COD board to vote on deannexation from Glen Ellyn

Glen Ellyn set Dec. 1 deadline

  • The College of DuPage board of trustees will consider a resolution to disconnect from the village of Glen Ellyn during a special meeting tonight.

      The College of DuPage board of trustees will consider a resolution to disconnect from the village of Glen Ellyn during a special meeting tonight. Scott Sanders | Staff Photographer

Updated 11/30/2011 6:04 AM

College of DuPage officials have called for a special meeting tonight of the board of trustees to formally consider disconnecting the college's 273-acre campus from Glen Ellyn.

The meeting comes just hours before a village-imposed deadline of Dec. 1 goes into effect in which village officials have said they would begin to strictly enforce local ordinances and codes at COD.


At the college's Nov. 16 board meeting, Glen Ellyn Trustees Peter Cooper and Carl Henninger said the college would be subject to citations and stop work orders if ongoing construction projects don't comply with village codes.

Their declaration came after a DuPage County circuit court judge's decision earlier this month indicated that the college may be subject to village building inspections, permitting and approvals.

After that board meeting, COD President Robert Breuder called the village trustees' statements "threats," while also promising to bring a resolution for disconnection to the COD board at its next meeting.

He said a less formal relationship between the two sides could be productive and in the best interest of the village and COD.

The board could have considered the resolution at its regularly scheduled meeting on Dec. 15, but there had been some speculation that the issue might be taken up earlier at a special meeting. In May, the board voted to authorize the college's attorneys to look into the disconnection process.

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"I think this was a large enough issue that the board wanted to deal with it in its own right," said COD spokesman Joe Moore. "They want to make sure there's ample time to weigh a question of this magnitude."

Glen Ellyn Village President Mark Pfefferman said the village intends to go ahead with plans to enforce village codes beginning Thursday -- no matter the decision of the COD board Wednesday night. He did acknowledge that the number of citations and stop work orders the village issues could be significantly less, depending on how long the legal process for disconnection takes.

The college can seek deannexation in two ways: by directly petitioning Glen Ellyn, or by filing a petition for deannexation in circuit court.

A policy statement adopted by village trustees in June said the village wouldn't object to deannexation as long as it wouldn't lead to parts of the village being isolated, the village doesn't incur any out-of-pocket expenses, and the village receives utility easements for its water and sewer systems.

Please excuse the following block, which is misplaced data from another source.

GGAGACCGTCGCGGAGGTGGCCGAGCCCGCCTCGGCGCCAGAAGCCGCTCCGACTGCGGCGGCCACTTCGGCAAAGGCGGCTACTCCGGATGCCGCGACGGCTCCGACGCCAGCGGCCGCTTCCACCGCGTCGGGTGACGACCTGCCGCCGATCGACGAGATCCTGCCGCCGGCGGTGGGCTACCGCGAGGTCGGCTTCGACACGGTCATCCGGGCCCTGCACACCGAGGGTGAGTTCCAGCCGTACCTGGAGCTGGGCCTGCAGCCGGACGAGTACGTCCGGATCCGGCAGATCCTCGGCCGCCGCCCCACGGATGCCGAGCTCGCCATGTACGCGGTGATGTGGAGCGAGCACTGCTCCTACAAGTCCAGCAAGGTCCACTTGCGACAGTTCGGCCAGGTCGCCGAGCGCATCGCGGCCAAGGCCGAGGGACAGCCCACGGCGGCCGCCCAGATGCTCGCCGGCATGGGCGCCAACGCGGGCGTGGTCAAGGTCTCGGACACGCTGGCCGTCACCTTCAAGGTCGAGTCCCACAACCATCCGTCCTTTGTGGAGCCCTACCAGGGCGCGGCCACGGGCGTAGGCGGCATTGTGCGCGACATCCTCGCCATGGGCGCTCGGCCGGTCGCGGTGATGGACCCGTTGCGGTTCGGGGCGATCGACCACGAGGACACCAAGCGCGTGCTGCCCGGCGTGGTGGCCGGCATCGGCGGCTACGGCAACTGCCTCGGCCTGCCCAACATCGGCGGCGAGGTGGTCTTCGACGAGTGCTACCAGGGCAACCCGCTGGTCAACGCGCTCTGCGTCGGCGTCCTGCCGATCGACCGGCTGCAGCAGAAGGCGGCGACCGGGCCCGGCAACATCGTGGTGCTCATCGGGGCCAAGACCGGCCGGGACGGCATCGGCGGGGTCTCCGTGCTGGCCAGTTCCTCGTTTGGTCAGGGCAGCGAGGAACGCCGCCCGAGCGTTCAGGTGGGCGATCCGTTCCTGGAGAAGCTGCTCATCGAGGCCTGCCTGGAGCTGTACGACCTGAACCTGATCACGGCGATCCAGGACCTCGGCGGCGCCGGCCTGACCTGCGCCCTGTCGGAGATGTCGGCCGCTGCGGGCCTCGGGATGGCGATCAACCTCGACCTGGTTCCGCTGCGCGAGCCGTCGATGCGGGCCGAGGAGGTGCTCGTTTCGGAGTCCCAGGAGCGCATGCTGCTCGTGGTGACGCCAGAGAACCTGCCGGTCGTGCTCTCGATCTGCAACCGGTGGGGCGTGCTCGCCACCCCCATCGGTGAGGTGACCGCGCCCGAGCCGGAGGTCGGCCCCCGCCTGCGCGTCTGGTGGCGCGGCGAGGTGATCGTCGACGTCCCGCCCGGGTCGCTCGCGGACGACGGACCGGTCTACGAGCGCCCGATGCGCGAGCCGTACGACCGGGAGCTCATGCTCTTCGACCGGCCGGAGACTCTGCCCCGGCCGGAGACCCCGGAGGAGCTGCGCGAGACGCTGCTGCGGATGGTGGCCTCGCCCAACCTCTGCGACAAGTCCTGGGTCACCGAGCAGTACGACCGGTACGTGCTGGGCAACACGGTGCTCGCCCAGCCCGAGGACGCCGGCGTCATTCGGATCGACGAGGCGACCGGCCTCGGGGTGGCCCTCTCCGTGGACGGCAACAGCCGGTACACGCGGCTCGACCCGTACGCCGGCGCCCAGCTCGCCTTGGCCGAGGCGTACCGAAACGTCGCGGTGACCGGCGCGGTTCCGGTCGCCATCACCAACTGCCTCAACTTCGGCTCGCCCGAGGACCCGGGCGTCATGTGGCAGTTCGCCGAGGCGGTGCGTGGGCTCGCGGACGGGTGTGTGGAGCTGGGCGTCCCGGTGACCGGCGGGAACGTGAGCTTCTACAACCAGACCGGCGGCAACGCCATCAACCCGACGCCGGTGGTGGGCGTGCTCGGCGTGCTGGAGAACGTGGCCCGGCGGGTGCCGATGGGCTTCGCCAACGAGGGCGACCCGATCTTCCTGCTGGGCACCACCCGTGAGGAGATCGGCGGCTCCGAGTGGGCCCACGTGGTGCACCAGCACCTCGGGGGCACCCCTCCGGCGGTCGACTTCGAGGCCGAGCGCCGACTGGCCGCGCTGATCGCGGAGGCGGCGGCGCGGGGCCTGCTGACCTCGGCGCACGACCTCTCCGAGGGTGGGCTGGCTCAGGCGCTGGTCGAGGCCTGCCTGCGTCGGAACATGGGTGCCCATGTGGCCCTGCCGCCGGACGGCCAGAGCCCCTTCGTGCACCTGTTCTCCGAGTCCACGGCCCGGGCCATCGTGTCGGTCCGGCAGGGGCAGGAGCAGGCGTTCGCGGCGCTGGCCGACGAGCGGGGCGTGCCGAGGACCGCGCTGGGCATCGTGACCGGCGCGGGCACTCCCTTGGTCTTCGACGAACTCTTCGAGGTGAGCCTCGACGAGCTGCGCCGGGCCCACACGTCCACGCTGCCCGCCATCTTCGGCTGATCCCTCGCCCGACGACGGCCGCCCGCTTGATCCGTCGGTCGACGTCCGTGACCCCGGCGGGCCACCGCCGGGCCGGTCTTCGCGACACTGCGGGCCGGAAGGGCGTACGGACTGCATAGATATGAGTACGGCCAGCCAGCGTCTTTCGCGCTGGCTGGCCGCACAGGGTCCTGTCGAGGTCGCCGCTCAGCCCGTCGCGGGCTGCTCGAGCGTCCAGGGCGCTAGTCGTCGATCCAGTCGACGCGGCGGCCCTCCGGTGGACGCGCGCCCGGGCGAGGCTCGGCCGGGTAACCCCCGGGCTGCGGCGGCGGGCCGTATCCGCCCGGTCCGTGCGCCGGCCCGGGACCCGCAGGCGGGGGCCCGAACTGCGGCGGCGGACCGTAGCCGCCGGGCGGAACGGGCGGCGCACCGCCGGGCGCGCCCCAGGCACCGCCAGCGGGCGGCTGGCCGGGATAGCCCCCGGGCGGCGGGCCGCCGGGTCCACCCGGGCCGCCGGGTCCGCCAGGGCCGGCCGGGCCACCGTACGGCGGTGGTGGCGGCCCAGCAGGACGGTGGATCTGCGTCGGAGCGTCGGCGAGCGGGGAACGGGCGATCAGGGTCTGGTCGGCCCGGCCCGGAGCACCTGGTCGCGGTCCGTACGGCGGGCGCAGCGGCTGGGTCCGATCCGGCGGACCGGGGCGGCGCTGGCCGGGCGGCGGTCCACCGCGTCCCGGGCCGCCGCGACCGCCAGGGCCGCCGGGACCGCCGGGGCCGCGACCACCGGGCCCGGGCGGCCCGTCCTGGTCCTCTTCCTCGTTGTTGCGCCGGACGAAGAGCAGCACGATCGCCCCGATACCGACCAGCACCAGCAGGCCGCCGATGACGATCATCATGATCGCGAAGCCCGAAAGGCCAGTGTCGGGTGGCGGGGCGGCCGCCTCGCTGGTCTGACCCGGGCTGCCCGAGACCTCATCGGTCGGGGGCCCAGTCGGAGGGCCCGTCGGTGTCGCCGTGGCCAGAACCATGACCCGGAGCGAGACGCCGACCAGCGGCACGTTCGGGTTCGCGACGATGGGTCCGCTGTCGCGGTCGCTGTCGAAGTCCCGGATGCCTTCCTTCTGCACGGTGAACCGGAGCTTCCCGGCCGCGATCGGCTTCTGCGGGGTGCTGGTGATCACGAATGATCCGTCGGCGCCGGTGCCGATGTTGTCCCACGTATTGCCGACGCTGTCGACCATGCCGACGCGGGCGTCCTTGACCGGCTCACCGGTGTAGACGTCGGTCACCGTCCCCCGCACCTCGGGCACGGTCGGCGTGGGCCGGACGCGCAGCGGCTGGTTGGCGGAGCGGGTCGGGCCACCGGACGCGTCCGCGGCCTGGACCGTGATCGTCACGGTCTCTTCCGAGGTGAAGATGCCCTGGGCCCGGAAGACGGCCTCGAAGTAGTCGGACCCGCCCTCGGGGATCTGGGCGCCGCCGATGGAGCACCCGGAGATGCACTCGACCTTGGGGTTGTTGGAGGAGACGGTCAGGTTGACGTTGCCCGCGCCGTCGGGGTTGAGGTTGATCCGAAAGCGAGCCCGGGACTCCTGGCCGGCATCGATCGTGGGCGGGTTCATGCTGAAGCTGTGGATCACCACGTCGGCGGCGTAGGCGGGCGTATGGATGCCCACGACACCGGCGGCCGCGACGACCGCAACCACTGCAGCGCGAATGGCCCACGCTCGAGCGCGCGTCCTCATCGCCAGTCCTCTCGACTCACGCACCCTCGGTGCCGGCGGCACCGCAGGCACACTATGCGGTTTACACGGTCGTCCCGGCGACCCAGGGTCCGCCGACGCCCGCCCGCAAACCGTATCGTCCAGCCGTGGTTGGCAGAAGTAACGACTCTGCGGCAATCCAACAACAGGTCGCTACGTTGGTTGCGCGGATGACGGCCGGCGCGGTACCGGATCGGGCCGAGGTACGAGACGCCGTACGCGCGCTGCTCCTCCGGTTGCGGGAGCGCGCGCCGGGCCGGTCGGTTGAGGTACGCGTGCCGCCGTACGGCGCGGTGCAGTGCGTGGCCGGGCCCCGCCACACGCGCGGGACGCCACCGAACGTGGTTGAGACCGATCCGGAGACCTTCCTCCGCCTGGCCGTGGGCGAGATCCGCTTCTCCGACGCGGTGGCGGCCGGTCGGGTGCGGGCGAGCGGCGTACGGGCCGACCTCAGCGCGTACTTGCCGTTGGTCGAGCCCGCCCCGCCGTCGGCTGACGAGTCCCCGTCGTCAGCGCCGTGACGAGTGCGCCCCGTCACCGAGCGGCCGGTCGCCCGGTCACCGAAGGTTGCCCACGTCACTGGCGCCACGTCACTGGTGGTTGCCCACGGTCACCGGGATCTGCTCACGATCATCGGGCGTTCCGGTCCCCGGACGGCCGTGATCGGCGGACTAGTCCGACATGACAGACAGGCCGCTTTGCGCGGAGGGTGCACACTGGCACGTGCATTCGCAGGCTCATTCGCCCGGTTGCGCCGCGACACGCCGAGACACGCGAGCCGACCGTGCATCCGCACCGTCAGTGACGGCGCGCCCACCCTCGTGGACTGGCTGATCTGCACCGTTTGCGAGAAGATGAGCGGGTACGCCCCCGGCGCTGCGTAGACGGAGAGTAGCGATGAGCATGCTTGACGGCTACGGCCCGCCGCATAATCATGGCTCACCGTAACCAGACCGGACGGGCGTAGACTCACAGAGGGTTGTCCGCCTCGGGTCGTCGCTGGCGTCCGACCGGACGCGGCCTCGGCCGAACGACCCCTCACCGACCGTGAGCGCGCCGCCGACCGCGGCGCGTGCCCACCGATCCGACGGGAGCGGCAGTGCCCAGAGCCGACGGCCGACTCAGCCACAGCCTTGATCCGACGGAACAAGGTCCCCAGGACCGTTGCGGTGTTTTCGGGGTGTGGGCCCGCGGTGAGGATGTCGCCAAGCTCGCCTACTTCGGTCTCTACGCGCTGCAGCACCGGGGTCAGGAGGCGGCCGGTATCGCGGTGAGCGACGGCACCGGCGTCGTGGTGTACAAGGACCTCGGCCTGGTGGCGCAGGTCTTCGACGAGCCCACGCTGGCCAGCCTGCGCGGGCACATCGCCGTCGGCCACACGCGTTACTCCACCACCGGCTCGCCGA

Pfefferman said that while the village wouldn't fight deannexation if those criteria are met, he still doesn't think it's in the best interest of taxpayers.


The village stands to lose about $500,000 a year it receives from COD in fees related to water, sewer, gas and electric, and sales and telecommunications taxes, college officials have said.

"It sends the wrong message: If you do not like the rules, you leave, even after you've gone to court three times and the court doesn't support (your) premise," Pfefferman said.

The village has said it would still provide COD with water and sewer service "at the same unincorporated rates as the village's neighbors pay" if the two sides are able to put together an annexation agreement. If there's no agreement, the village could charge up to double the incorporated rate, according to the village's policy statement.

COD officials have said they could consider connecting the college's utility system to an outside provider, such as Illinois American Water.

Breuder has said the amount of time and money the college would have to spend to effect deannexation would be minimal.

There are six requirements the college must meet under state law:

• The land must be 20 acres or more;

• It must border a municipality;

• No part of the municipality can become isolated as a result;

• "Growth prospects and plan and zoning ordinances" can't be disrupted;

• There can be no substantial disruption to sewer systems, street lighting, water mains, garbage collection and fire protection; and

• The municipality can't be "unduly harmed" by the loss of future tax revenue.

The COD special meeting is scheduled for 7 p.m. at the college's Student Services Center, in Room 2200. The board is expected to meet in closed session and return to the open meeting at 8 p.m., when trustees will formally consider the resolution for disconnection and take comments from the public.

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